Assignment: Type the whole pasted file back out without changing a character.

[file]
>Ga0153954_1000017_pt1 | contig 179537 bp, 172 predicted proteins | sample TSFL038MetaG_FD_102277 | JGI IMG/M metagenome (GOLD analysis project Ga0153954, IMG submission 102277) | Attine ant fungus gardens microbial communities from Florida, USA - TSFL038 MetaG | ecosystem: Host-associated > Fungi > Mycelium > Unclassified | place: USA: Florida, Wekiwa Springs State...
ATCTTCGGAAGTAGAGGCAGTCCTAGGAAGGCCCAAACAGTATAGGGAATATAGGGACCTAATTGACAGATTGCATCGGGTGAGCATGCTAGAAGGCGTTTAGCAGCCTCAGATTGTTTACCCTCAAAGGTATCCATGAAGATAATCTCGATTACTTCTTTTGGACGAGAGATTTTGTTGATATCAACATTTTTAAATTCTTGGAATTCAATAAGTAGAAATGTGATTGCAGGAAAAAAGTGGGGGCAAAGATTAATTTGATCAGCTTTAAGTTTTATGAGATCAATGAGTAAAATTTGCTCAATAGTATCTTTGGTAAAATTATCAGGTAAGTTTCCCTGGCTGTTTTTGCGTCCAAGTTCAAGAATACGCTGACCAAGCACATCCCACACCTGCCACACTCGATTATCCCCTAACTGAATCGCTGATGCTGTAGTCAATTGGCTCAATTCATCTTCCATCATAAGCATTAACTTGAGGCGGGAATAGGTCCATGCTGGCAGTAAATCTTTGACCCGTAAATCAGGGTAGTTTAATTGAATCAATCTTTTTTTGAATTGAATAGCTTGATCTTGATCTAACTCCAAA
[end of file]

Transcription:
>Ga0153954_1000017_pt1 | contig 179537 bp, 172 predicted proteins | sample TSFL038MetaG_FD_102277 | JGI IMG/M metagenome (GOLD analysis project Ga0153954, IMG submission 102277) | Attine ant fungus gardens microbial communities from Florida, USA - TSFL038 MetaG | ecosystem: Host-associated > Fungi > Mycelium > Unclassified | place: USA: Florida, Wekiwa Springs State...
ATCTTCGGAAGTAGAGGCAGTCCTAGGAAGGCCCAAACAGTATAGGGAATATAGGGACCTAATTGACAGATTGCATCGGGTGAGCATGCTAGAAGGCGTTTAGCAGCCTCAGATTGTTTACCCTCAAAGGTATCCATGAAGATAATCTCGATTACTTCTTTTGGACGAGAGATTTTGTTGATATCAACATTTTTAAATTCTTGGAATTCAATAAGTAGAAATGTGATTGCAGGAAAAAAGTGGGGGCAAAGATTAATTTGATCAGCTTTAAGTTTTATGAGATCAATGAGTAAAATTTGCTCAATAGTATCTTTGGTAAAATTATCAGGTAAGTTTCCCTGGCTGTTTTTGCGTCCAAGTTCAAGAATACGCTGACCAAGCACATCCCACACCTGCCACACTCGATTATCCCCTAACTGAATCGCTGATGCTGTAGTCAATTGGCTCAATTCATCTTCCATCATAAGCATTAACTTGAGGCGGGAATAGGTCCATGCTGGCAGTAAATCTTTGACCCGTAAATCAGGGTAGTTTAATTGAATCAATCTTTTTTTGAATTGAATAGCTTGATCTTGATCTAACTCCAAA